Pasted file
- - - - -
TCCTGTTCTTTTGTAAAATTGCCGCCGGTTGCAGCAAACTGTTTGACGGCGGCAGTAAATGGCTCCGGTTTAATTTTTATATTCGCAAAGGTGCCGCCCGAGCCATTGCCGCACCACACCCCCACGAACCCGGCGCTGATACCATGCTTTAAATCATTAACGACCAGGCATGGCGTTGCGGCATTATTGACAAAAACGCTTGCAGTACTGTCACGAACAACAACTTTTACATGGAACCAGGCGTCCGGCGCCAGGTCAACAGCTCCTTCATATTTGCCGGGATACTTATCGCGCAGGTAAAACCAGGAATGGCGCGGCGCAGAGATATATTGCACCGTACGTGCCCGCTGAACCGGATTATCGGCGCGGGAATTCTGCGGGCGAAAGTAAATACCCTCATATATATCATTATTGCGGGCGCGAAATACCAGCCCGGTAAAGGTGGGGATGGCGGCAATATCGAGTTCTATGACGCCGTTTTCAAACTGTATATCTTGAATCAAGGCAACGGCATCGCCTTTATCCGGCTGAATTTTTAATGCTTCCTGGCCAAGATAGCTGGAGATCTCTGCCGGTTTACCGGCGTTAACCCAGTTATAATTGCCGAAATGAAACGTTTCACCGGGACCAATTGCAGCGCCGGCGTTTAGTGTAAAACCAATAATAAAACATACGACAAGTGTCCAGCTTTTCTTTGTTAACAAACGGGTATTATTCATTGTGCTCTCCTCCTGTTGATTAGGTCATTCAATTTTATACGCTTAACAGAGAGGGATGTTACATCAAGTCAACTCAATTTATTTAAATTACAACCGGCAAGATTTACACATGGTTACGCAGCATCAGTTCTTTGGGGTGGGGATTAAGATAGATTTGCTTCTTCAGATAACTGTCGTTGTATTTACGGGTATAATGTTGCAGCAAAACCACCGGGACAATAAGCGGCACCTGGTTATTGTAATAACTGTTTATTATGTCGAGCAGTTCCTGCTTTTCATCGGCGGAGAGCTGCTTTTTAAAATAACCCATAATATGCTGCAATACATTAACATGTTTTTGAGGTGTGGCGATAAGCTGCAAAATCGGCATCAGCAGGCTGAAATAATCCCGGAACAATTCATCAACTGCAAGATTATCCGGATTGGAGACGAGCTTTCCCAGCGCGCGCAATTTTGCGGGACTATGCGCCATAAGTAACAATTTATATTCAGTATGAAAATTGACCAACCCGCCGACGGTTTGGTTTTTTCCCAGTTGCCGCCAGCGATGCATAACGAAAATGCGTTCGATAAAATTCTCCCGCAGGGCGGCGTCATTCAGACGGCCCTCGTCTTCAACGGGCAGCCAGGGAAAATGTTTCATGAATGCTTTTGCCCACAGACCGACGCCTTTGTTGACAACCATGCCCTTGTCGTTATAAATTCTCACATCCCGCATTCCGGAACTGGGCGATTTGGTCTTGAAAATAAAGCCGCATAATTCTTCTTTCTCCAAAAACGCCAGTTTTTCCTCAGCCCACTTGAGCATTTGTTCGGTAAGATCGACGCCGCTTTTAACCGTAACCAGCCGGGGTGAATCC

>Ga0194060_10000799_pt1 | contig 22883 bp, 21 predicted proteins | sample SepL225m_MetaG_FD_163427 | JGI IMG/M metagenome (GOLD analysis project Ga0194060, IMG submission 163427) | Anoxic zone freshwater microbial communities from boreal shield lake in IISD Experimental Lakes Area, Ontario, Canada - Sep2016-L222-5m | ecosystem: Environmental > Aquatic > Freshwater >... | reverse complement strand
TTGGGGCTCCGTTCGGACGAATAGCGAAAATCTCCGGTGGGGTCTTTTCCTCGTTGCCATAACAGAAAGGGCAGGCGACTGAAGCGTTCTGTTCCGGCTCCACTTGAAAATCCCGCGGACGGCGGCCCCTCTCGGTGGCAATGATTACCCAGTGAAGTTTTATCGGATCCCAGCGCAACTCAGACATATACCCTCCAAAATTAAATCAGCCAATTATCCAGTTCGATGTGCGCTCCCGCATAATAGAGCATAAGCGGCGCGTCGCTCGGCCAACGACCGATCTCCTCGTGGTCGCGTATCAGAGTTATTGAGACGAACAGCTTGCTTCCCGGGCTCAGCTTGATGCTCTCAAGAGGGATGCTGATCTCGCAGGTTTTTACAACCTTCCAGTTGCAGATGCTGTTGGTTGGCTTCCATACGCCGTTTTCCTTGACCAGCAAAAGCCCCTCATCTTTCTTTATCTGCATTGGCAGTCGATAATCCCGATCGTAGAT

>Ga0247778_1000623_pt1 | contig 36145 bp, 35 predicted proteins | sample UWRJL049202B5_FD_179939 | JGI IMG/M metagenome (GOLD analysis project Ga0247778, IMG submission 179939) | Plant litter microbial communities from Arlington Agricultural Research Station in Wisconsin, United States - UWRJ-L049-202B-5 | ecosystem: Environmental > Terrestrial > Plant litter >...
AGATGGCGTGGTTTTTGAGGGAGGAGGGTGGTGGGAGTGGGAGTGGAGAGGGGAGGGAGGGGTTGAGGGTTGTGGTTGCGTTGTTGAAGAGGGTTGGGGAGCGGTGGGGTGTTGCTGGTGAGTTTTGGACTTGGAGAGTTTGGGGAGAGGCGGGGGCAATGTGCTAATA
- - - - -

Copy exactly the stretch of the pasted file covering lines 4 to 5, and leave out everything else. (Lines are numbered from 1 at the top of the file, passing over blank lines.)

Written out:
>Ga0247778_1000623_pt1 | contig 36145 bp, 35 predicted proteins | sample UWRJL049202B5_FD_179939 | JGI IMG/M metagenome (GOLD analysis project Ga0247778, IMG submission 179939) | Plant litter microbial communities from Arlington Agricultural Research Station in Wisconsin, United States - UWRJ-L049-202B-5 | ecosystem: Environmental > Terrestrial > Plant litter >...
AGATGGCGTGGTTTTTGAGGGAGGAGGGTGGTGGGAGTGGGAGTGGAGAGGGGAGGGAGGGGTTGAGGGTTGTGGTTGCGTTGTTGAAGAGGGTTGGGGAGCGGTGGGGTGTTGCTGGTGAGTTTTGGACTTGGAGAGTTTGGGGAGAGGCGGGGGCAATGTGCTAATA